It’s time to learn how to find wholesale suppliers for your Amazon FBA reselling business.

So you put in the effort to find a good niche. Then, you found some great branded listings in that niche. You may even have some ideas of wholesale suppliers for Amazon you need to contact. Great!

But there’s a problem.

And that problem, of course, is finding who you need to contact. On top of that, you’re probably thinking, “What do I need to say? How can I convince such a massive brand to work with me?”

Fear not. Today we’re going to dive into exactly how I source my wholesale brands, and how you can find wholesale suppliers too.

And, of course, we’ll go into a few alternative strategies if you can’t get a direct account. Because sometimes great ASINs are too great to pass up.

Clearing Out Risky Brands and Suppliers

We’re going to start here with a bit of a prologue to brand sourcing.

To keep your account safe – I’m going to recommend you do two things.

Wholesale isn’t like RA – when done right, you’re not risking your account over invoices. With the right connections, you’re doing everything an Amazon seller should do.

So it’s important that you take a few precautions before you get started to avoid any issues down the line.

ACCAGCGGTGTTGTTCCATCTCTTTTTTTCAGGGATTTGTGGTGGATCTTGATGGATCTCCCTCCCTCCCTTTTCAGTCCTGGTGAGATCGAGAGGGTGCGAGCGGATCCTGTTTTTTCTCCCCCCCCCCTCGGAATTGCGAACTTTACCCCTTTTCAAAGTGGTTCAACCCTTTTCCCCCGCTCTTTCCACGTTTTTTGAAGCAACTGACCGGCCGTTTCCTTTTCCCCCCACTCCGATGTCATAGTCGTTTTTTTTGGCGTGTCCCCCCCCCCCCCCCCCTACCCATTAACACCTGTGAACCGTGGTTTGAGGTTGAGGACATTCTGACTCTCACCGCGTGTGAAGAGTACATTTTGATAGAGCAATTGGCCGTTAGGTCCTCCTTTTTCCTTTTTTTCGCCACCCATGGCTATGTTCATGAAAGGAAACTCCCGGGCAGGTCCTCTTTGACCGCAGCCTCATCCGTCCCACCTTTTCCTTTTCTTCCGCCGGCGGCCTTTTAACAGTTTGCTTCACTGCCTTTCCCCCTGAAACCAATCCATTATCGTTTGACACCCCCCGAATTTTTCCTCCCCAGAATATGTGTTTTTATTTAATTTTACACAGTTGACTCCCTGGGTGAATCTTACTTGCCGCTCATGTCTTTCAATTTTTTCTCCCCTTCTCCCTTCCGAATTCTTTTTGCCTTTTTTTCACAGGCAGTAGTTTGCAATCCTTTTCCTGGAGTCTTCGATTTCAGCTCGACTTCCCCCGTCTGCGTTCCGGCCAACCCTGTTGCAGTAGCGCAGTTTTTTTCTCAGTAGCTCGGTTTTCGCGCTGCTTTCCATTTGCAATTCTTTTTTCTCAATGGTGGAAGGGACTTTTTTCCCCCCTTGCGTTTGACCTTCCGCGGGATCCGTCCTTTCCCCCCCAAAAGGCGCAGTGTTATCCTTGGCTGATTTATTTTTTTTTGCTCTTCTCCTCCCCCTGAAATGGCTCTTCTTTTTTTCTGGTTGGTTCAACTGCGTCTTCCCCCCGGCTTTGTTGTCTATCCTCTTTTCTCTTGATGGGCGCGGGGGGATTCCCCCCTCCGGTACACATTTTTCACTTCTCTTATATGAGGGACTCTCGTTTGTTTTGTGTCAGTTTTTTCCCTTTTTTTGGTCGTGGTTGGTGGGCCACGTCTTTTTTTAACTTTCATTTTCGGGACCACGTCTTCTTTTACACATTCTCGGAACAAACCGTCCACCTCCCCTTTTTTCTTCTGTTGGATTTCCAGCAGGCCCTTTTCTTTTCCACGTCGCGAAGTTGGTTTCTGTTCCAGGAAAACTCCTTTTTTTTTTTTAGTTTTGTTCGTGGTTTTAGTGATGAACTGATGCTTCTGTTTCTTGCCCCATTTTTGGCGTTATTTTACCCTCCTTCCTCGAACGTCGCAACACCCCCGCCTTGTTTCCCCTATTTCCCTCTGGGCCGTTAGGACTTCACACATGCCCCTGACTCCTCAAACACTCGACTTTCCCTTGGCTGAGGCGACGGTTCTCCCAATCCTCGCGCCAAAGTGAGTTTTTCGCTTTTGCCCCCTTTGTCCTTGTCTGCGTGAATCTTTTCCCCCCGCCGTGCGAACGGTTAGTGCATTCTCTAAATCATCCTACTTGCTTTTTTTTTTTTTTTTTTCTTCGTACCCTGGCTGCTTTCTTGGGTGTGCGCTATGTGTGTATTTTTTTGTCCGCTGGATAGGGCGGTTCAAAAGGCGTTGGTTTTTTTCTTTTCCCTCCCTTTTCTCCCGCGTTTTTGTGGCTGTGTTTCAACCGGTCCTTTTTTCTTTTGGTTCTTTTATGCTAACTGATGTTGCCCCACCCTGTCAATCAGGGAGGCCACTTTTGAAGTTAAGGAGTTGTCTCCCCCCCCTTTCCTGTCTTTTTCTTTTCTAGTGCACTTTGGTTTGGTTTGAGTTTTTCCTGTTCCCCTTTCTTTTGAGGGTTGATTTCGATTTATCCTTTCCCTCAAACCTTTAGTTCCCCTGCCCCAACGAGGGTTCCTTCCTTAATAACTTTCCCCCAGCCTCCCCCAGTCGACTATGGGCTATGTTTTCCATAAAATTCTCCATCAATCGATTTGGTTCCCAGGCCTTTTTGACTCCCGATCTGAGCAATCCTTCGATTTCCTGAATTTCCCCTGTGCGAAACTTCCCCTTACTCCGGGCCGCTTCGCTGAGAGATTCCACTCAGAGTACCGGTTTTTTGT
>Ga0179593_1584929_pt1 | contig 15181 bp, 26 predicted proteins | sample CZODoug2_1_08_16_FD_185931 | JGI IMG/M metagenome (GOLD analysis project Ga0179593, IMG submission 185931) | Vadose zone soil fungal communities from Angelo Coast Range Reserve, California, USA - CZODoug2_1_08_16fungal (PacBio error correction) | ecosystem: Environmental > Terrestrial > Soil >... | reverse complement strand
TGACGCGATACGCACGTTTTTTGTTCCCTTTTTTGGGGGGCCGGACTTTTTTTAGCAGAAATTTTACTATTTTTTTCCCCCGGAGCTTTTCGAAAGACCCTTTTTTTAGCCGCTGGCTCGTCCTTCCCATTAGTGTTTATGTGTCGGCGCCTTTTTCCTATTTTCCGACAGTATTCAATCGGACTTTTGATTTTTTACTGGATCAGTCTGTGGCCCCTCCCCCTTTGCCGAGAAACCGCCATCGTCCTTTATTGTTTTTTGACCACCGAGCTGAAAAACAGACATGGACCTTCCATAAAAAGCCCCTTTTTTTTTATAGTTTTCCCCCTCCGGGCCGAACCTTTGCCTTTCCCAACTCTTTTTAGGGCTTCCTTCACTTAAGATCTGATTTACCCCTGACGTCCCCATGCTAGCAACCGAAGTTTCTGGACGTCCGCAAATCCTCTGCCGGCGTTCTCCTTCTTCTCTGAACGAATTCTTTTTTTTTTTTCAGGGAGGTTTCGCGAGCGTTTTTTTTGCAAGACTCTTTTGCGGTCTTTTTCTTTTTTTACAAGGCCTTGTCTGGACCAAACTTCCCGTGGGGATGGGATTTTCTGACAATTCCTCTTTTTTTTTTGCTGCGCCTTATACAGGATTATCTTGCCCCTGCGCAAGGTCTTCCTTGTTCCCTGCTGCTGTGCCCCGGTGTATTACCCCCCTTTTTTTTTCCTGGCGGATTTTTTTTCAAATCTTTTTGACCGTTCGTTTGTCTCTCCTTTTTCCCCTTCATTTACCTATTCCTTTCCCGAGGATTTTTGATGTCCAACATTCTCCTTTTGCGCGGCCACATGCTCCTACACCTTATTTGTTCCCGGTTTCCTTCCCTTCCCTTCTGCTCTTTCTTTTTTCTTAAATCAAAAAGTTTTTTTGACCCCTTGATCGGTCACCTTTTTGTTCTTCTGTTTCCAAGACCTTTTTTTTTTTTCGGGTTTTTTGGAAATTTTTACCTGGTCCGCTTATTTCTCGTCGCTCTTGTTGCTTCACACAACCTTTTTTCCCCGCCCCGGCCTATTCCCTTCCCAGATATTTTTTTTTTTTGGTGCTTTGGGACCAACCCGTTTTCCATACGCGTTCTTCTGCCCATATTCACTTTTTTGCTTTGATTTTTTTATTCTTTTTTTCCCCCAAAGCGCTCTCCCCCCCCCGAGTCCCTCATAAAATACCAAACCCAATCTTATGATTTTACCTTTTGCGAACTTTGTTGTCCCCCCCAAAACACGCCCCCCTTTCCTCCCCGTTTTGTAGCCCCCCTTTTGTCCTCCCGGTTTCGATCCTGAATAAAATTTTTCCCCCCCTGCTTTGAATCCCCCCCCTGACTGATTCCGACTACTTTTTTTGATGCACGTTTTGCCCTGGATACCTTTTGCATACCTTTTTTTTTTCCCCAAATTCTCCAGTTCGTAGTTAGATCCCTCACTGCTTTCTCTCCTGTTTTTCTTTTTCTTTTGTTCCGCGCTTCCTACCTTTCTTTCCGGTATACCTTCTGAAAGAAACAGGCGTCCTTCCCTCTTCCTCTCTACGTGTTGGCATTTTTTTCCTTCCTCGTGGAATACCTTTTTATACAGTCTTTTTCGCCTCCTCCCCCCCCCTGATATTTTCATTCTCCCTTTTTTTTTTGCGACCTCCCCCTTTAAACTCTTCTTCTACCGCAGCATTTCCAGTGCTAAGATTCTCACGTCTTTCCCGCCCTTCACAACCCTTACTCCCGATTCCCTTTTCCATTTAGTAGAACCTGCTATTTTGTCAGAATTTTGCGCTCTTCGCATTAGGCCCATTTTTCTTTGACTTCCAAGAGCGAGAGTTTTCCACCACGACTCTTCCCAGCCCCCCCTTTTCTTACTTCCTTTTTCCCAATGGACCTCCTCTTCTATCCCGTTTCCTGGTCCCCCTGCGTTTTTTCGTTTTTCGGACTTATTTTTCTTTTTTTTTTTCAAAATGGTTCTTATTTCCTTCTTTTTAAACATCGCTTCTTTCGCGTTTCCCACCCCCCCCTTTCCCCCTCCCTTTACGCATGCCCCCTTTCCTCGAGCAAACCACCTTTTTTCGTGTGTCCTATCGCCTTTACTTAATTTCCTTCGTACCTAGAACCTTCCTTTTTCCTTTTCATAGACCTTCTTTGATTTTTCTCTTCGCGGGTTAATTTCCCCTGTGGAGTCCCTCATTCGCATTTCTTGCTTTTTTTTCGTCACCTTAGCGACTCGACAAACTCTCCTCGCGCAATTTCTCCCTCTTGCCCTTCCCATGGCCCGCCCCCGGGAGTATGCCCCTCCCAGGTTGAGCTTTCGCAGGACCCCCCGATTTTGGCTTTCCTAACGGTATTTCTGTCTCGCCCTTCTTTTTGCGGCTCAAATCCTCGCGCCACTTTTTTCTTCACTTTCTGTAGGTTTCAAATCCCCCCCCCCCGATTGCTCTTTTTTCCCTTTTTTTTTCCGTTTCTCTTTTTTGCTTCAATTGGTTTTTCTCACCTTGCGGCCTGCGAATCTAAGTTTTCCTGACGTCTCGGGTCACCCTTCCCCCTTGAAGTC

Check the Seller

Before sourcing a brand – I want you to go back to that sourcing step real quick and check a few of the top-selling ASINs from that brand. You can do this anytime by clicking the brand name on a listing. Likely, their top sellers will pop up first in their storefront.

I want you to remove the URL parameters like we talked about in the guide earlier, ending your URL with the trailing slash following the ASIN.

Now, who has the buy box on these items?

example of competition on fba wholesale listing

Analyzing buy box competition is crucial when sourcing a new brand.

Is it more than one seller? Be sure to analyze the competition.

Is the seller name not the name of the brand?

These two questions are extremely important.

If there’s one seller on all the listings, the brand is likely in one of two scenarios:

  • The brand has negotiated an exclusivity agreement with another Amazon seller, or;
  • The brand is already selling on the Amazon platform (either under their name or a different name)

If you answered yes to either of the above questions, skip the brand. It’s not worth the hassle down the line.

Choosing to open a wholesale account against the manufacturer’s wishes can get you in a heap of issues on Amazon, including invoice-based suspensions and product authenticity complaints from the brand owner.

Check the Brand’s Reputation

Now that we’ve got that step cleared up, we’re going to do one more check.